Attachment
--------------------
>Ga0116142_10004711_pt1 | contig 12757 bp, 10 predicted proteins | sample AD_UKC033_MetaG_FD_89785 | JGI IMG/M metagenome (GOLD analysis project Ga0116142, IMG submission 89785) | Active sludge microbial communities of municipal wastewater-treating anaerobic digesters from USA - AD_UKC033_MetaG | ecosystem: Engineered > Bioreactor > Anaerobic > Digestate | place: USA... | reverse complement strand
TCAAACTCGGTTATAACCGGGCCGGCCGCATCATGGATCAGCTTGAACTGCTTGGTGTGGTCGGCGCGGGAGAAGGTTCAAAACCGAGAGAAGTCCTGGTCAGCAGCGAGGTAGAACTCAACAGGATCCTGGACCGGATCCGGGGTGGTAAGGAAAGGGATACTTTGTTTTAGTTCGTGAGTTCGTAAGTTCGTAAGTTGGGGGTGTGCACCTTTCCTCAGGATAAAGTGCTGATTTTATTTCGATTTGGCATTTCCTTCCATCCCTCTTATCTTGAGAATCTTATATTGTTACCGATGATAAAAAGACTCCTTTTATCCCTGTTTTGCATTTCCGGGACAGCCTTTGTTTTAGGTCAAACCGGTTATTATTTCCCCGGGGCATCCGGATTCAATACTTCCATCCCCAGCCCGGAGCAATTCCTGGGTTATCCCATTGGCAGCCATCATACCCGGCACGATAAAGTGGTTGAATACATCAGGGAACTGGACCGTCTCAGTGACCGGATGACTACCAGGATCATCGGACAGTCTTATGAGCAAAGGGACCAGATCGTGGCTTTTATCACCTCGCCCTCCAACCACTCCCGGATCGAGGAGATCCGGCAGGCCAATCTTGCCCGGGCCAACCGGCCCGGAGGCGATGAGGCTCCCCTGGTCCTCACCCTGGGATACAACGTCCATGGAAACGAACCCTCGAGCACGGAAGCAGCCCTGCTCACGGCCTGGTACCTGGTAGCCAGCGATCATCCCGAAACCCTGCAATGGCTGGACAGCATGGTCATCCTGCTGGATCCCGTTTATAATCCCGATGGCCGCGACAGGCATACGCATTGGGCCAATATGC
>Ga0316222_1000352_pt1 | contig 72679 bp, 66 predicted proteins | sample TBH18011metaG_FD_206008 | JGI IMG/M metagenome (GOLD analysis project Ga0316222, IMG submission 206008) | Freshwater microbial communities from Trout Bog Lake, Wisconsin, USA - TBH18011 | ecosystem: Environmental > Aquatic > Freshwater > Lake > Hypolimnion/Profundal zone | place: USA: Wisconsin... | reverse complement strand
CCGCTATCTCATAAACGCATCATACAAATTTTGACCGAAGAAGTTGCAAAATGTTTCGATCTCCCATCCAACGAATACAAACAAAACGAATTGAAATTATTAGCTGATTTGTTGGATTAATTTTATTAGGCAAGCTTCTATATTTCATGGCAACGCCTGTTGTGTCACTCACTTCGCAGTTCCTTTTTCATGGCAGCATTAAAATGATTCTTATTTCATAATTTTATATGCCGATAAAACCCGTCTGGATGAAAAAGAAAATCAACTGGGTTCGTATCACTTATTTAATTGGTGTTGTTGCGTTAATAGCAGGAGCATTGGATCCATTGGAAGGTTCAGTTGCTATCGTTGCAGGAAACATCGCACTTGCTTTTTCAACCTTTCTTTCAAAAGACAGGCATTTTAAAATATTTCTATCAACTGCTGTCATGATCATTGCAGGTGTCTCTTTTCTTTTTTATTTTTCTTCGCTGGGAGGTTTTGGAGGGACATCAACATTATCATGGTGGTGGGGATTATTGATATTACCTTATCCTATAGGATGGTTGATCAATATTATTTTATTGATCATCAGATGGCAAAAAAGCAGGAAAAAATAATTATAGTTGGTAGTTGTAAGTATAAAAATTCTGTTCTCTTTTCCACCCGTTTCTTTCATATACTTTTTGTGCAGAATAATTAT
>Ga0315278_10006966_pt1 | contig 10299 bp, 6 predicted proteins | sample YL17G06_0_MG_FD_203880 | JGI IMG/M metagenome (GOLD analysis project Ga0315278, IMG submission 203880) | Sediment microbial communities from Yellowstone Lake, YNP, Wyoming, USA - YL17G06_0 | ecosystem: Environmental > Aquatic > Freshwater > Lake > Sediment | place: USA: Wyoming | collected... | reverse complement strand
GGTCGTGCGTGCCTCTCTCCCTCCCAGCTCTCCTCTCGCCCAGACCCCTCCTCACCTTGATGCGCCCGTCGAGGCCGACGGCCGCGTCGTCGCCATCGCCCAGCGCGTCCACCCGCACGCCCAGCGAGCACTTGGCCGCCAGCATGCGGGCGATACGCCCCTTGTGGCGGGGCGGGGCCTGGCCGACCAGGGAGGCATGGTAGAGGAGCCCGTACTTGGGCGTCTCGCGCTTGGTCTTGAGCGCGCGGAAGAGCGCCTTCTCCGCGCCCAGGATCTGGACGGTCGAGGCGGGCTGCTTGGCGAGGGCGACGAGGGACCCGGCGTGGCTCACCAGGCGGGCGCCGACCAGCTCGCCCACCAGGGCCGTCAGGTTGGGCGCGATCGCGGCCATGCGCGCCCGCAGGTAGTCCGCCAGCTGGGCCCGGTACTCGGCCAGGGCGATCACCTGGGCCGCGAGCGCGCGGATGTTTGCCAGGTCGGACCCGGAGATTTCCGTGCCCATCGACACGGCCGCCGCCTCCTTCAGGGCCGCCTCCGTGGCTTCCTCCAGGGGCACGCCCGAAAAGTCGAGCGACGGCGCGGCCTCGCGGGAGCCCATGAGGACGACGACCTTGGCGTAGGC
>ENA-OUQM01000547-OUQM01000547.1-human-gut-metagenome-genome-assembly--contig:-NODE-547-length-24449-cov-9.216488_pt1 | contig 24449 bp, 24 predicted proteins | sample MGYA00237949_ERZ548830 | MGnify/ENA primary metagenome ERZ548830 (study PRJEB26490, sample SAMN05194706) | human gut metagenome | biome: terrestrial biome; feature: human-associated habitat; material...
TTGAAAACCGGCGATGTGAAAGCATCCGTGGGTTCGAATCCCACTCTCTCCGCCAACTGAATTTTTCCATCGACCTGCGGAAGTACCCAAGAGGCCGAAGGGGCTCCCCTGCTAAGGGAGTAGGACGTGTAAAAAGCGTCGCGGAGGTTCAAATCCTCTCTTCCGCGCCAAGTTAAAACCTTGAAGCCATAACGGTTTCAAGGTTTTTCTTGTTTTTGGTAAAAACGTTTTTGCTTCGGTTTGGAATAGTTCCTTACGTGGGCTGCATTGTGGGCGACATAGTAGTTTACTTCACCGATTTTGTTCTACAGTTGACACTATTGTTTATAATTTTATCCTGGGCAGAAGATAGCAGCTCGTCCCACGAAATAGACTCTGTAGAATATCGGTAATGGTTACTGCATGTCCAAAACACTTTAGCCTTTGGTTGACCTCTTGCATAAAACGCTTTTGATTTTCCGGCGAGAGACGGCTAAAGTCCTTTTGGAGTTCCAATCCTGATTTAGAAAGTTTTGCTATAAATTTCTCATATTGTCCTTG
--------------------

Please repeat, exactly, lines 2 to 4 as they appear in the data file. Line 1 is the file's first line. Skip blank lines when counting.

TCAAACTCGGTTATAACCGGGCCGGCCGCATCATGGATCAGCTTGAACTGCTTGGTGTGGTCGGCGCGGGAGAAGGTTCAAAACCGAGAGAAGTCCTGGTCAGCAGCGAGGTAGAACTCAACAGGATCCTGGACCGGATCCGGGGTGGTAAGGAAAGGGATACTTTGTTTTAGTTCGTGAGTTCGTAAGTTCGTAAGTTGGGGGTGTGCACCTTTCCTCAGGATAAAGTGCTGATTTTATTTCGATTTGGCATTTCCTTCCATCCCTCTTATCTTGAGAATCTTATATTGTTACCGATGATAAAAAGACTCCTTTTATCCCTGTTTTGCATTTCCGGGACAGCCTTTGTTTTAGGTCAAACCGGTTATTATTTCCCCGGGGCATCCGGATTCAATACTTCCATCCCCAGCCCGGAGCAATTCCTGGGTTATCCCATTGGCAGCCATCATACCCGGCACGATAAAGTGGTTGAATACATCAGGGAACTGGACCGTCTCAGTGACCGGATGACTACCAGGATCATCGGACAGTCTTATGAGCAAAGGGACCAGATCGTGGCTTTTATCACCTCGCCCTCCAACCACTCCCGGATCGAGGAGATCCGGCAGGCCAATCTTGCCCGGGCCAACCGGCCCGGAGGCGATGAGGCTCCCCTGGTCCTCACCCTGGGATACAACGTCCATGGAAACGAACCCTCGAGCACGGAAGCAGCCCTGCTCACGGCCTGGTACCTGGTAGCCAGCGATCATCCCGAAACCCTGCAATGGCTGGACAGCATGGTCATCCTGCTGGATCCCGTTTATAATCCCGATGGCCGCGACAGGCATACGCATTGGGCCAATATGC
>Ga0316222_1000352_pt1 | contig 72679 bp, 66 predicted proteins | sample TBH18011metaG_FD_206008 | JGI IMG/M metagenome (GOLD analysis project Ga0316222, IMG submission 206008) | Freshwater microbial communities from Trout Bog Lake, Wisconsin, USA - TBH18011 | ecosystem: Environmental > Aquatic > Freshwater > Lake > Hypolimnion/Profundal zone | place: USA: Wisconsin... | reverse complement strand
CCGCTATCTCATAAACGCATCATACAAATTTTGACCGAAGAAGTTGCAAAATGTTTCGATCTCCCATCCAACGAATACAAACAAAACGAATTGAAATTATTAGCTGATTTGTTGGATTAATTTTATTAGGCAAGCTTCTATATTTCATGGCAACGCCTGTTGTGTCACTCACTTCGCAGTTCCTTTTTCATGGCAGCATTAAAATGATTCTTATTTCATAATTTTATATGCCGATAAAACCCGTCTGGATGAAAAAGAAAATCAACTGGGTTCGTATCACTTATTTAATTGGTGTTGTTGCGTTAATAGCAGGAGCATTGGATCCATTGGAAGGTTCAGTTGCTATCGTTGCAGGAAACATCGCACTTGCTTTTTCAACCTTTCTTTCAAAAGACAGGCATTTTAAAATATTTCTATCAACTGCTGTCATGATCATTGCAGGTGTCTCTTTTCTTTTTTATTTTTCTTCGCTGGGAGGTTTTGGAGGGACATCAACATTATCATGGTGGTGGGGATTATTGATATTACCTTATCCTATAGGATGGTTGATCAATATTATTTTATTGATCATCAGATGGCAAAAAAGCAGGAAAAAATAATTATAGTTGGTAGTTGTAAGTATAAAAATTCTGTTCTCTTTTCCACCCGTTTCTTTCATATACTTTTTGTGCAGAATAATTAT